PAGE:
In the era of the cloud, it has been an advantage to be an early mover, but when you get into the clouds you don’t want to lose your head.
About five years ago “cloud” was the IT industry buzz word and heralded as the new revolution in IT. But while the cloud is becoming an integral part of the IT infrastructure of a growing number of companies – especially in the mid-market – the challenge now moves to how much or how little of the “cloud” we need.
“It is the ability to buy as much – or as little – as is required that makes cloud computing a powerful option for mid-sized firms.” (Ian Grayson – The Australian, Wed 6 August 2014)
However, Jason Dixon, IT and IP law specialist at Ash Street, and former regional counsel for IBM Australia and New Zealand, urges a “buyer-beware” approach to businesses looking for their cloud solutions.
“It’s not about being paranoid or scared, rather ensuring you are informed about what you are buying and on what terms,” he says.
Several years on, cloud has matured and joined big data, social media, mobility and security as one of the key cornerstones of IT, with predictions that nearly $100 billion would be spent on cloud technology globally in 2014. Australian and New Zealand investment in cloud technology is expected to double from $3 billion this year to a whopping $6 billion by 2016.
With big numbers come big challenges, especially for larger vendors who have been slow to move and catch up with early adopters. Traditional revenue streams have been cannibalised, as the cloud has caused a fog over what have been reliable channels such as outsourcing, software licensing and hardware sales.
Where vendors realise an immediate profit through those, now, “old” annuity channels, the cloud model requires a new way of charging for services. It is now all about base offerings, service levels and pricing in a competitive market.
Revenues have taken a hit in the short term, but as vendors have embraced the future and reorganised, restructured and re-tooled their businesses for the era of the cloud, they can expect higher revenues over the longer term.
In the end, it will be tomorrow’s demand for higher value cloud which will deliver the benefits to consumers large and small. It has fundamentally changed how technology is accessed and consumed.
And there lies the advantage for buyers of cloud services, especially mid-sized businesses.
The cloud delivers access to enterprise-grade, highly-configured, automated, secure and mobile infrastructure at previously unavailable levels of sophistication and affordability. “A recent study by KPMG Australia found cloud services could reduce operational expenditure by up to 25 percent and capital costs by 50 percent,” he says.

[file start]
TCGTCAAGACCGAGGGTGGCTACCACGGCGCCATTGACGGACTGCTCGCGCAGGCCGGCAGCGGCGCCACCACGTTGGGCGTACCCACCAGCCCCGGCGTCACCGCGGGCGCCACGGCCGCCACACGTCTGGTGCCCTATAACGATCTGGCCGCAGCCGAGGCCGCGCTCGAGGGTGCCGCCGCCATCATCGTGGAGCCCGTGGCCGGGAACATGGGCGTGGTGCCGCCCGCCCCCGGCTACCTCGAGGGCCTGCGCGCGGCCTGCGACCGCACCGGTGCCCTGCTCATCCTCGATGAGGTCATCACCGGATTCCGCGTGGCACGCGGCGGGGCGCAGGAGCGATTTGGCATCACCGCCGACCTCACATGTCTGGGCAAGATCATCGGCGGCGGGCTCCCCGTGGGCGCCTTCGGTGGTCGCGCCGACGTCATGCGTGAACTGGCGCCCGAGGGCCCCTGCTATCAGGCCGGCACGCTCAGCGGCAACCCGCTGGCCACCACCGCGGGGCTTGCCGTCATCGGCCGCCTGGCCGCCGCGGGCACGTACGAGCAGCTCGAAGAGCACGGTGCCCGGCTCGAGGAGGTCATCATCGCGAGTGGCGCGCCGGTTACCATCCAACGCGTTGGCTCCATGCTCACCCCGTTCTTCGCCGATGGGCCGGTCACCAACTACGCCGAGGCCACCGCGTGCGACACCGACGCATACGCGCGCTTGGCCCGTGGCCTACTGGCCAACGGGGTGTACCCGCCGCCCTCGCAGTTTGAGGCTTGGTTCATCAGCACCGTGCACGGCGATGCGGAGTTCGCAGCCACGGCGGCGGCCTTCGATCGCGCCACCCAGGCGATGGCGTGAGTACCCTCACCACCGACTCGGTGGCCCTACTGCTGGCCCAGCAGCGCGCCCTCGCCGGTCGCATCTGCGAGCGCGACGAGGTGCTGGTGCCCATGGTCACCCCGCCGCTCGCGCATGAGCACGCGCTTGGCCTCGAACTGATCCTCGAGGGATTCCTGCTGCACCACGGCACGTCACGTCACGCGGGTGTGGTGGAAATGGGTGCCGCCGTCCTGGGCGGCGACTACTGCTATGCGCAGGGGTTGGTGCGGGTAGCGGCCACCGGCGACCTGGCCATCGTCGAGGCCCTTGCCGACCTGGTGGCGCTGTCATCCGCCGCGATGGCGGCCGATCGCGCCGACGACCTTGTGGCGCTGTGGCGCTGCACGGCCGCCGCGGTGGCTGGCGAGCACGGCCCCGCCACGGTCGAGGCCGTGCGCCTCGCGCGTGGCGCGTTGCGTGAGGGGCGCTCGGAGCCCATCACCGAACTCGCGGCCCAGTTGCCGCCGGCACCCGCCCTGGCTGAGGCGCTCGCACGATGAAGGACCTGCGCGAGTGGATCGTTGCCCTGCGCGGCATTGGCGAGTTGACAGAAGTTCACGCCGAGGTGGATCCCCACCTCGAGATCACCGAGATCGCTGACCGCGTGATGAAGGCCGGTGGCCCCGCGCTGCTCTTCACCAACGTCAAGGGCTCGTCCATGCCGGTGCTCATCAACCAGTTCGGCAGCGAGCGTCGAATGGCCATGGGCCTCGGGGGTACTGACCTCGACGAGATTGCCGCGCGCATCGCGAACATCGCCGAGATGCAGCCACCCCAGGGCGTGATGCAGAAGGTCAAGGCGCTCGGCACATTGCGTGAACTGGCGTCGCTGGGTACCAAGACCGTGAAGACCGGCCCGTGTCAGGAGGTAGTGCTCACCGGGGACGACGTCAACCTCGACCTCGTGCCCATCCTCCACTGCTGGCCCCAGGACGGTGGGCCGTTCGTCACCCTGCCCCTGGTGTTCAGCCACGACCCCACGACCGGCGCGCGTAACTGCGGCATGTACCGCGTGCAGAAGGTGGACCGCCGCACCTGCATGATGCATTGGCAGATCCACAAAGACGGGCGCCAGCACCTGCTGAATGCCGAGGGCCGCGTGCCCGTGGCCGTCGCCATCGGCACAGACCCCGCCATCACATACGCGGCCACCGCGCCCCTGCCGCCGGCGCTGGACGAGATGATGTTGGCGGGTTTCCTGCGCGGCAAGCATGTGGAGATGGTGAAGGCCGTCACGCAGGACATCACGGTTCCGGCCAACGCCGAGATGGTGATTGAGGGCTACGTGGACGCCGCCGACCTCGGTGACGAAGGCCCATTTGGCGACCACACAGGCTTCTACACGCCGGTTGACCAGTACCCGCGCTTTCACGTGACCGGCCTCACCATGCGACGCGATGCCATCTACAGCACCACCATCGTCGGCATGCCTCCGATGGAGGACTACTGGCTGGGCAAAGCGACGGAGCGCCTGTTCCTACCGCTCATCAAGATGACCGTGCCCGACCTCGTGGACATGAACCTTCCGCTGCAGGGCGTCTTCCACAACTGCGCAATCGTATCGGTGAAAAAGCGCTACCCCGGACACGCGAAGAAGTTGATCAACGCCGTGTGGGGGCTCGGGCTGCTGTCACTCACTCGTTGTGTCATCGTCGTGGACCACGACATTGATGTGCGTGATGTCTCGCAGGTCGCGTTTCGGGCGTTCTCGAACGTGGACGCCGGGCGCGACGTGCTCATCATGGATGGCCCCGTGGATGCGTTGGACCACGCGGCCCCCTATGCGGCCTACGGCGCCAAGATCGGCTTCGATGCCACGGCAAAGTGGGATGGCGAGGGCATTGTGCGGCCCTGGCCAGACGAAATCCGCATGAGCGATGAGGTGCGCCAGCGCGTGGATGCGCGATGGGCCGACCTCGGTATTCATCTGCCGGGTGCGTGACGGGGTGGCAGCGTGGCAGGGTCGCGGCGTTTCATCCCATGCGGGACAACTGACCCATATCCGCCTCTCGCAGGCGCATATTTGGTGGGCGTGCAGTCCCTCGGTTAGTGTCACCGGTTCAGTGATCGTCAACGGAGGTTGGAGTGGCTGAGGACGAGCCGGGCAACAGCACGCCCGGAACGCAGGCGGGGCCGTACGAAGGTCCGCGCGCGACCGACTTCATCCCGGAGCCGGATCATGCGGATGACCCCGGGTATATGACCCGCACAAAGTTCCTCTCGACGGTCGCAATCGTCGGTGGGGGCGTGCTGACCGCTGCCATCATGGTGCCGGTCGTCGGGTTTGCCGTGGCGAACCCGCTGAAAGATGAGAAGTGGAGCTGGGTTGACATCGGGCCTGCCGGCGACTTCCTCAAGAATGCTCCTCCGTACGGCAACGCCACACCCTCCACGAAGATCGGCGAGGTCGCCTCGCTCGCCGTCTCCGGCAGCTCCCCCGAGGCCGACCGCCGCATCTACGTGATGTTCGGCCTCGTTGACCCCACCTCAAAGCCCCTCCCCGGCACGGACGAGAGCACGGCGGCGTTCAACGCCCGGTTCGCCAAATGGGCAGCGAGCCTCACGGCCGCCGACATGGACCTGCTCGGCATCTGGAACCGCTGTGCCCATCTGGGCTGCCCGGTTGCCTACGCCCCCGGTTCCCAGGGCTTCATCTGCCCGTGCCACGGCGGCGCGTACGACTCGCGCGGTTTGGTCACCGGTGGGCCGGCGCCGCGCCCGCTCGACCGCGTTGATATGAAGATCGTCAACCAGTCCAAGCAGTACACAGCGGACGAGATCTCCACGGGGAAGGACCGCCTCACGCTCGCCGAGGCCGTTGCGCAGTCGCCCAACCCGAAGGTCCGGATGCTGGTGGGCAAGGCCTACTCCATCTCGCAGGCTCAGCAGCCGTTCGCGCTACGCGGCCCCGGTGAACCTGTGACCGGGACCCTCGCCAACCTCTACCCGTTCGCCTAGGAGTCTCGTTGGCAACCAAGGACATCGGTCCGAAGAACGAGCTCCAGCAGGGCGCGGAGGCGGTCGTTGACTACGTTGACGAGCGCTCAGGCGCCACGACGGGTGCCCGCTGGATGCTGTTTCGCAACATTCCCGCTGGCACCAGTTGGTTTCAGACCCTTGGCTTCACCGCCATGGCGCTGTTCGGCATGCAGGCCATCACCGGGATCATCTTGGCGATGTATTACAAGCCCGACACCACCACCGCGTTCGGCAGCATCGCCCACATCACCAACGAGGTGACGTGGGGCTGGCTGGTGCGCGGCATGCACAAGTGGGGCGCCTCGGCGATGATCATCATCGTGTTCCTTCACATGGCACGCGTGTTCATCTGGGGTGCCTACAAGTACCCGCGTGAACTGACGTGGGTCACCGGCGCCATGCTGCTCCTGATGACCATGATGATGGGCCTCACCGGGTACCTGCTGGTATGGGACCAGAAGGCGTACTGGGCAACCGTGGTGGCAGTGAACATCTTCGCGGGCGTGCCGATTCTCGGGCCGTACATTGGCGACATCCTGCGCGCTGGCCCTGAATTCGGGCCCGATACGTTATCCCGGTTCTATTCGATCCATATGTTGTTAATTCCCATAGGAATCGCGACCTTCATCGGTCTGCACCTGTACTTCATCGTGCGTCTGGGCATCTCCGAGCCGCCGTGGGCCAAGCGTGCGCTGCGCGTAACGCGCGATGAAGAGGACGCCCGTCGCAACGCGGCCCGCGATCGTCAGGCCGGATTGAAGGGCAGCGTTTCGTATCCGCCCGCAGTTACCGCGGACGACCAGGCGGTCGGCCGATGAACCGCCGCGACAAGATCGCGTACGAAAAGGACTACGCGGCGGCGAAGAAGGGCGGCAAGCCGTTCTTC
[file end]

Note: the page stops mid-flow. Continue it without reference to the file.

The mid-market is not restricted in the same way as, for example, big banks, telcos and utilities which have been hindered by security concerns, regulations and a general unwillingness to give up control.
Which cloud is best for you?
Many vendors offer hybrid cloud solutions combining public and private cloud alternatives as part of an overall cloud solution.
“Basically this enables customers to hold non-essential data in the public cloud and more confidential information in the private cloud – all of which should be negotiated in contracts with terms that apply to the use of each type,” he says. “Complexity occurs as the old or legacy technologies co-mingle with the newer cloud solutions, often in an environment where many vendors offer a multitude of choices.”
Here’s where buyers must be wary and ensure they understand not only the specific offerings of each category but how old and new can co-exist, contractually and technically. Says Dixon: “You, or your advisers, also need an understanding of the different types of data being stored and processed and what level of security you need for each.”
While data security is often cited as the one impediment to moving to cloud-based technologies, a recent report by the Australian Government – Information Management Office says that “cloud computing has the potential to enhance privacy safeguards used to protect personal information held by Government agencies.”
Rest assured, the big vendors are continually analysing data breaches and security risks to strengthen their controls – with poor security they will go out of business in the cloud. When negotiating contracts for public or private cloud services, it is worth remembering the differences between the two and how much room you have to move.
Public cloud basically means you have less flexibility in negotiation. Vendors would, rightly, argue (with some justification) that this is a self-managed, automated service delivered from a centralised, multi-tenant, shared environment at a relatively low price point and therefore the terms are the terms are the terms.
Private cloud services do give more scope for negotiation. The more a cloud solution moves along the spectrum from standardised, commoditised, multi-tenanted and vendor-owned to a more bespoke and higher-specifications offering, the more flexibility you can expect on terms.
“If you do not find satisfaction, ultimately switching vendors will always be your best response to bad service,” says Dixon. The caveat here is, make sure you understand the “stickiness” of a contract and ensure you consider the extent to which a vendor will or will not assist on disengagement. Think of the price many have paid, when shifting from one bank or telco to another.
In the fog of the cloud and all its challenges the lesson is - ensure you have the right technical and contractual advice from experts who can clear the air and see blue sky ahead.